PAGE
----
How to: Start by kneeling on all fours (tabletop position) on your mat. Make sure your hands are directly below your shoulders and keep your feet about one foot apart. Then, curl your toes and slowly lift your knees off the floor, bringing your butt up towards the ceiling while tucking in your belly. Try to straighten your legs if possible, but be careful not to force your feet flat on the ground if you feel a strong tension to avoid rounding your back and hurting your spine. Instead, focus on lengthening your spine and keep your head between your shoulders as you breathe and relax into the pose.

Garland pose (malasana)


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Benefits: Unlike the typical ‘booty-pump’ squat exercise, the malasana pose more closely resembles the deep ‘Asian squat’. It is known to stretch the groin, ankles, lower hamstrings and back, while helping to tone the belly and release tension in the hips and knees. It is also touted to aid with digestion and stimulate metabolism as the pressure on your abdomen helps to massage your digestive organs and stimulate the secretion of enzymes.

How to: Start by standing in the middle of your mat in mountain pose. Plant your feet hip distance apart and turn your toes outward. Exhale as you squat and spread your knees to the sides, then inhale, bringing your palms together in front of your chest. Keep your neck long and spine straight while gazing in front, making sure your back isn’t rounded. Hold this pose for as long as you can for a deep stretch, then slowly make your way back into mountain pose.

Child’s pose (balasana)

Benefits: Besides bringing total relaxation, the child’s pose helps to relieve lower back pain and stretch the neck, hips and thighs. Slow, deep breaths are essential in this position to relieve tension in the body, as well as boost circulation. It’s also a great way to take a break in between yoga flows and more challenging poses.

How to: Kneel on your mat with your big toes touching each other. Keep your knees hip width apart as you exhale and gently fold forward to place your torso between your thighs. Stretch your arms forward and lower your forehead to the ground. Relax, breathe and release all tension. You can also place a folded blanket under your knees and/or a bolster under your torso to avoid hurting your knees, back or abdomen. Hold the pose for at least 30 to 60 seconds.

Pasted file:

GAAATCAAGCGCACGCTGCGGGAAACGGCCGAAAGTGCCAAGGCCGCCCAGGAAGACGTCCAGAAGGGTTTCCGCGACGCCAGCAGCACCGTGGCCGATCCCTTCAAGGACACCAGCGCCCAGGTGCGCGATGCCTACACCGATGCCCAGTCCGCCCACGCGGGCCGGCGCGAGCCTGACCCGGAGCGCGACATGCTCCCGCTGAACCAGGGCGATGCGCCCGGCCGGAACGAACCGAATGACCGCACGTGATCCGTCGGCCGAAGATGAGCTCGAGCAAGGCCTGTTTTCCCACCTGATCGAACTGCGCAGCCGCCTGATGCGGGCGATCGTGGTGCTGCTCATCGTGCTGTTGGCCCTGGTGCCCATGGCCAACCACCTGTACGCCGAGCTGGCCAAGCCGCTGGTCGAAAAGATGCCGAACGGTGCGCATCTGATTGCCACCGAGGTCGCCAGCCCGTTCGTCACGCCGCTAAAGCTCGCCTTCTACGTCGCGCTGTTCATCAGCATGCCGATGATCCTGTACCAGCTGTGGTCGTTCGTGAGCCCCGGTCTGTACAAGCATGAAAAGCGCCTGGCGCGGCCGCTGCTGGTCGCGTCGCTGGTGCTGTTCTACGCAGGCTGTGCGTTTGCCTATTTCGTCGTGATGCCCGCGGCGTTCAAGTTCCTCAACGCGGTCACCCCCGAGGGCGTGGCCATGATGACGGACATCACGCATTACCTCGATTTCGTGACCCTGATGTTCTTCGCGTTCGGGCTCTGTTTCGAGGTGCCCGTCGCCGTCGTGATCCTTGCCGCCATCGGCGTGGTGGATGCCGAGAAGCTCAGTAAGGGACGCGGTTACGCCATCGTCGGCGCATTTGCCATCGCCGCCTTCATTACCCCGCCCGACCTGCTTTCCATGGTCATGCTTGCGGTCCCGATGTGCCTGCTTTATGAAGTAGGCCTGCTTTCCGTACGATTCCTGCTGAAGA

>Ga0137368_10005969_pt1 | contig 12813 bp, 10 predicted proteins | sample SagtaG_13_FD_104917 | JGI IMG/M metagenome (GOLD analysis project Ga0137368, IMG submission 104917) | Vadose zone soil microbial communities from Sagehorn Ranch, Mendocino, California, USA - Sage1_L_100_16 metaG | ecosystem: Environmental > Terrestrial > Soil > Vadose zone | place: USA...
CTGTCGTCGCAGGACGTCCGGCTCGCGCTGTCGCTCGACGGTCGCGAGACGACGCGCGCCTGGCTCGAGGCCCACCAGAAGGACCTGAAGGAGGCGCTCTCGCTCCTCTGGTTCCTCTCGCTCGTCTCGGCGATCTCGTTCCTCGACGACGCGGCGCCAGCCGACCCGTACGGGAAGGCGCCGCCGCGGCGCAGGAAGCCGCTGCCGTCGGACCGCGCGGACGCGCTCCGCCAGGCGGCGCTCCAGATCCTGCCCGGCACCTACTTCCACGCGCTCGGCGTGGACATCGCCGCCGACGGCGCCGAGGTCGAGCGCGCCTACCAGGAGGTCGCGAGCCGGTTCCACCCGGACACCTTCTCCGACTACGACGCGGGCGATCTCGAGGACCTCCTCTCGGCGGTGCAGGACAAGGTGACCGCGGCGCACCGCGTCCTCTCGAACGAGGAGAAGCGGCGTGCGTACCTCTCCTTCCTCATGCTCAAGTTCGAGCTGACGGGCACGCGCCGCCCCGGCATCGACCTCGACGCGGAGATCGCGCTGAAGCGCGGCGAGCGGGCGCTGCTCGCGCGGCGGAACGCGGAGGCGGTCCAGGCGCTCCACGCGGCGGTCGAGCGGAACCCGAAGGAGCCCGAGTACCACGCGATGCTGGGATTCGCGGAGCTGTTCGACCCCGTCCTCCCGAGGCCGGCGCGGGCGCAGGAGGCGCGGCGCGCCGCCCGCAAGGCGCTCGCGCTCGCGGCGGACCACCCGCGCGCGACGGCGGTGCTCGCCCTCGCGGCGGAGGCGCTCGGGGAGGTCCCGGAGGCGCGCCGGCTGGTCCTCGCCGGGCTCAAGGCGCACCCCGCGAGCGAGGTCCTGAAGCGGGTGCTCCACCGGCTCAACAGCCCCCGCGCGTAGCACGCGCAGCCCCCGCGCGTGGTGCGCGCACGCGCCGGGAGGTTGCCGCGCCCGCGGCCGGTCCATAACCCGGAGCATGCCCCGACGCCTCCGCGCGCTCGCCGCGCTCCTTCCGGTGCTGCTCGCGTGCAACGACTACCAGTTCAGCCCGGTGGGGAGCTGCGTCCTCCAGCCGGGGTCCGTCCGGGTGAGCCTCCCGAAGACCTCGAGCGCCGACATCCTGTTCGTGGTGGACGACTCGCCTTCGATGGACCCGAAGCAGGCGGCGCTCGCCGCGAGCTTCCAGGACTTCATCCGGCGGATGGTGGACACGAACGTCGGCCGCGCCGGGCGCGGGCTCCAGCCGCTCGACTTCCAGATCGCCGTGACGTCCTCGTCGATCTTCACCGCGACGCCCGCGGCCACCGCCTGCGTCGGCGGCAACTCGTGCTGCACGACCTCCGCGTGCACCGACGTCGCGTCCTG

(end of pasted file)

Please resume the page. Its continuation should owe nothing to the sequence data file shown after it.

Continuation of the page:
Legs up the wall pose (viparita karani)

Benefits: Putting your legs up the wall can help regulate blood flow, which, in turn, alleviates menstrual cramps and pelvic congestion. Other benefits include relieving leg and feet cramps, in addition to stretching the hamstrings and lower back.

How to: Place your mat perpendicular to a wall. Lie down flat on the mat and bring your legs vertically up against the wall. Keep your ankles and knees together. Relax your arms by your side, palms facing up. Adjust the distance between your buttocks and the wall, depending on the flexibility of your hamstrings. The closer you are to the wall, the deeper the stretch. You can also add a bolster or yoga block under your buttocks or the back of your neck for more support. Remember to breathe and hold the pose for up to 10 minutes.

Corpse pose (shavasana)


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Benefits: Excuse the name, but this pose is often the best way to end any yoga class or exercise. It’s such a simple pose but the mindfulness behind it is what helps to calm the nervous system, lower blood pressure, promote mental awareness, as well as relieve stress, fatigue and anxiety. Practising it before bedtime can also promote better quality sleep.

How to: Lie flat on your back with your feet open slightly wider than hip width apart. Let your arms naturally rest on the sides of your body, with your palms facing upwards. Close your eyes, exhale all negative vibes and clear your mind, focusing on your breathing. Stay here for as long as you need. Don’t forget to thank yourself for showing up for your mind and body at the end of your practice.